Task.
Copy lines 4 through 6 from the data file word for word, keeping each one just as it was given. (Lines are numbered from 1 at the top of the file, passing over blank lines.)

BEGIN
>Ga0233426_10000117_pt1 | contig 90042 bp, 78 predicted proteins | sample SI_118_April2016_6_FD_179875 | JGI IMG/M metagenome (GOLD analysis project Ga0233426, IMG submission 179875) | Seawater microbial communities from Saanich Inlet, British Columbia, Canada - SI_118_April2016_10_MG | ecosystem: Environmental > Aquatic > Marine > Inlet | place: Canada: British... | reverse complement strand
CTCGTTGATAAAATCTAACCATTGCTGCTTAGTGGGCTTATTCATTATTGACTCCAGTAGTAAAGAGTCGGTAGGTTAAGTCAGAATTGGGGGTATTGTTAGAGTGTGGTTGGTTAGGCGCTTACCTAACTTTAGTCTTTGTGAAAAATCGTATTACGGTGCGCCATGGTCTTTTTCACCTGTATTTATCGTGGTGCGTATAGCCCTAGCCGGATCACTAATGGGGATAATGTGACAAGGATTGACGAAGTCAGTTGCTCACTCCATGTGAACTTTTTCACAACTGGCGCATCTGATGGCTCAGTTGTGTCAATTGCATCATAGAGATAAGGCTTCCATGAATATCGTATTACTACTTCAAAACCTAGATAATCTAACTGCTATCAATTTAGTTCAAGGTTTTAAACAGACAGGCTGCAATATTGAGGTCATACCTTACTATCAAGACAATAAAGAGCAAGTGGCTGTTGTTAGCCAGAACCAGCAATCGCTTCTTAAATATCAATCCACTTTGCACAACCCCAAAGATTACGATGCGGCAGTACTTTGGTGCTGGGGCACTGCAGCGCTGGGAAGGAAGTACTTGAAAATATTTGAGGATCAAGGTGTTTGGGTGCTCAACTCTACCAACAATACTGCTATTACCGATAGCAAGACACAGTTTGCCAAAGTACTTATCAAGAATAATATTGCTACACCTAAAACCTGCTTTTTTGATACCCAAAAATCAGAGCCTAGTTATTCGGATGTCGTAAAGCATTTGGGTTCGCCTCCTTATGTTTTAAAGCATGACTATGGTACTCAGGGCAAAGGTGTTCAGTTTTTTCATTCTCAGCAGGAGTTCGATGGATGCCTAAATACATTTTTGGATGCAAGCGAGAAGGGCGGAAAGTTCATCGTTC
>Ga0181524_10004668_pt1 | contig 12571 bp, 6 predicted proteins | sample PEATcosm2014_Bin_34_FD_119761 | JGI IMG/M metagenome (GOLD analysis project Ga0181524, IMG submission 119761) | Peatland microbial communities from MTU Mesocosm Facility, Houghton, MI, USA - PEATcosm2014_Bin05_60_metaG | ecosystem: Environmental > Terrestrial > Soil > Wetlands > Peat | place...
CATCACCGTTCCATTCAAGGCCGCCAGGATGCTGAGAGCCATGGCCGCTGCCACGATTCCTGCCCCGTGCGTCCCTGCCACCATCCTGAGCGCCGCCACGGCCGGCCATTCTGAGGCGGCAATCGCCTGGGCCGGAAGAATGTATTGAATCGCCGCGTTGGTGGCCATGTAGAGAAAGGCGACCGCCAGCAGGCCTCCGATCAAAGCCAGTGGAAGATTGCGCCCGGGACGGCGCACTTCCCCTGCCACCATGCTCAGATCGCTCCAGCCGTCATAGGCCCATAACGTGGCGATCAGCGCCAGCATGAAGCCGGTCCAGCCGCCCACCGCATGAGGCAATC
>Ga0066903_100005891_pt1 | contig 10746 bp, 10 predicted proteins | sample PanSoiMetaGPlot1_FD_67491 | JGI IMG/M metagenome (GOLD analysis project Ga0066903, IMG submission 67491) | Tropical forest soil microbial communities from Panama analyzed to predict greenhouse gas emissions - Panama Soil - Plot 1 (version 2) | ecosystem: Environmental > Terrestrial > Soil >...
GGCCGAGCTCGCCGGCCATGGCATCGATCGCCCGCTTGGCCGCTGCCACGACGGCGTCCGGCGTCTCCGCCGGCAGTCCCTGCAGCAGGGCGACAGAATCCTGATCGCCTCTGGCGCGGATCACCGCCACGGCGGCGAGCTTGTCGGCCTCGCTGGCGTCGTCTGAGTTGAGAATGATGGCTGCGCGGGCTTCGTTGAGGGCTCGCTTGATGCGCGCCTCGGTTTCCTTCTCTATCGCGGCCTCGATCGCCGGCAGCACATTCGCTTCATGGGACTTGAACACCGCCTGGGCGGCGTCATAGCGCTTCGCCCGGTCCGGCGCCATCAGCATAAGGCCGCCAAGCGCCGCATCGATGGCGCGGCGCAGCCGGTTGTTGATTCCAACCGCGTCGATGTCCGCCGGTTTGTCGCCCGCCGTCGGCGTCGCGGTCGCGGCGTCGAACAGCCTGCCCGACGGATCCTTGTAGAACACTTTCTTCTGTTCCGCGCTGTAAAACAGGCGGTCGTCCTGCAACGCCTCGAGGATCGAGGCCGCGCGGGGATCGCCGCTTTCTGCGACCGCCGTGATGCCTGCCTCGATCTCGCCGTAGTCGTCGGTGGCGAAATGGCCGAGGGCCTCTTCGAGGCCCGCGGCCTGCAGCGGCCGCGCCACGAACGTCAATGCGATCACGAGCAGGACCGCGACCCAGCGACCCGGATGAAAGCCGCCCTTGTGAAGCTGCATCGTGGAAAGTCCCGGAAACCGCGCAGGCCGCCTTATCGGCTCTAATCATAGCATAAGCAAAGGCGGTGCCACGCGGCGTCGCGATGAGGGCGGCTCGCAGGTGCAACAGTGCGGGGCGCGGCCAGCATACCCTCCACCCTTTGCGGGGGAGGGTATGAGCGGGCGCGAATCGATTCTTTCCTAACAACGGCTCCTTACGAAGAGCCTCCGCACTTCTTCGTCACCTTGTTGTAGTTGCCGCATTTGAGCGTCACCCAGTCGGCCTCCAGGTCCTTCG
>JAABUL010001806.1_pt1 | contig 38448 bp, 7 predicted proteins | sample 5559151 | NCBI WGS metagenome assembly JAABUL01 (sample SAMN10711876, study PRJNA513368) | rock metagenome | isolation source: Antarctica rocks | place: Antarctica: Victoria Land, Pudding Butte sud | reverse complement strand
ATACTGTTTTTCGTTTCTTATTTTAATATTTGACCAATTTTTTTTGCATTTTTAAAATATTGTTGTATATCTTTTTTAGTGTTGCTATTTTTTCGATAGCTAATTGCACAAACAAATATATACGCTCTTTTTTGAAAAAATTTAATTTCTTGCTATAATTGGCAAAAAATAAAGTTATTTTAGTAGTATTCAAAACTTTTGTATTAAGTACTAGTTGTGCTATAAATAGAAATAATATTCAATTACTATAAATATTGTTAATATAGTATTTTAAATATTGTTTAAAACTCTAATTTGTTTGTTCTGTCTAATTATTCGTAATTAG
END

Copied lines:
CATCACCGTTCCATTCAAGGCCGCCAGGATGCTGAGAGCCATGGCCGCTGCCACGATTCCTGCCCCGTGCGTCCCTGCCACCATCCTGAGCGCCGCCACGGCCGGCCATTCTGAGGCGGCAATCGCCTGGGCCGGAAGAATGTATTGAATCGCCGCGTTGGTGGCCATGTAGAGAAAGGCGACCGCCAGCAGGCCTCCGATCAAAGCCAGTGGAAGATTGCGCCCGGGACGGCGCACTTCCCCTGCCACCATGCTCAGATCGCTCCAGCCGTCATAGGCCCATAACGTGGCGATCAGCGCCAGCATGAAGCCGGTCCAGCCGCCCACCGCATGAGGCAATC
>Ga0066903_100005891_pt1 | contig 10746 bp, 10 predicted proteins | sample PanSoiMetaGPlot1_FD_67491 | JGI IMG/M metagenome (GOLD analysis project Ga0066903, IMG submission 67491) | Tropical forest soil microbial communities from Panama analyzed to predict greenhouse gas emissions - Panama Soil - Plot 1 (version 2) | ecosystem: Environmental > Terrestrial > Soil >...
GGCCGAGCTCGCCGGCCATGGCATCGATCGCCCGCTTGGCCGCTGCCACGACGGCGTCCGGCGTCTCCGCCGGCAGTCCCTGCAGCAGGGCGACAGAATCCTGATCGCCTCTGGCGCGGATCACCGCCACGGCGGCGAGCTTGTCGGCCTCGCTGGCGTCGTCTGAGTTGAGAATGATGGCTGCGCGGGCTTCGTTGAGGGCTCGCTTGATGCGCGCCTCGGTTTCCTTCTCTATCGCGGCCTCGATCGCCGGCAGCACATTCGCTTCATGGGACTTGAACACCGCCTGGGCGGCGTCATAGCGCTTCGCCCGGTCCGGCGCCATCAGCATAAGGCCGCCAAGCGCCGCATCGATGGCGCGGCGCAGCCGGTTGTTGATTCCAACCGCGTCGATGTCCGCCGGTTTGTCGCCCGCCGTCGGCGTCGCGGTCGCGGCGTCGAACAGCCTGCCCGACGGATCCTTGTAGAACACTTTCTTCTGTTCCGCGCTGTAAAACAGGCGGTCGTCCTGCAACGCCTCGAGGATCGAGGCCGCGCGGGGATCGCCGCTTTCTGCGACCGCCGTGATGCCTGCCTCGATCTCGCCGTAGTCGTCGGTGGCGAAATGGCCGAGGGCCTCTTCGAGGCCCGCGGCCTGCAGCGGCCGCGCCACGAACGTCAATGCGATCACGAGCAGGACCGCGACCCAGCGACCCGGATGAAAGCCGCCCTTGTGAAGCTGCATCGTGGAAAGTCCCGGAAACCGCGCAGGCCGCCTTATCGGCTCTAATCATAGCATAAGCAAAGGCGGTGCCACGCGGCGTCGCGATGAGGGCGGCTCGCAGGTGCAACAGTGCGGGGCGCGGCCAGCATACCCTCCACCCTTTGCGGGGGAGGGTATGAGCGGGCGCGAATCGATTCTTTCCTAACAACGGCTCCTTACGAAGAGCCTCCGCACTTCTTCGTCACCTTGTTGTAGTTGCCGCATTTGAGCGTCACCCAGTCGGCCTCCAGGTCCTTCG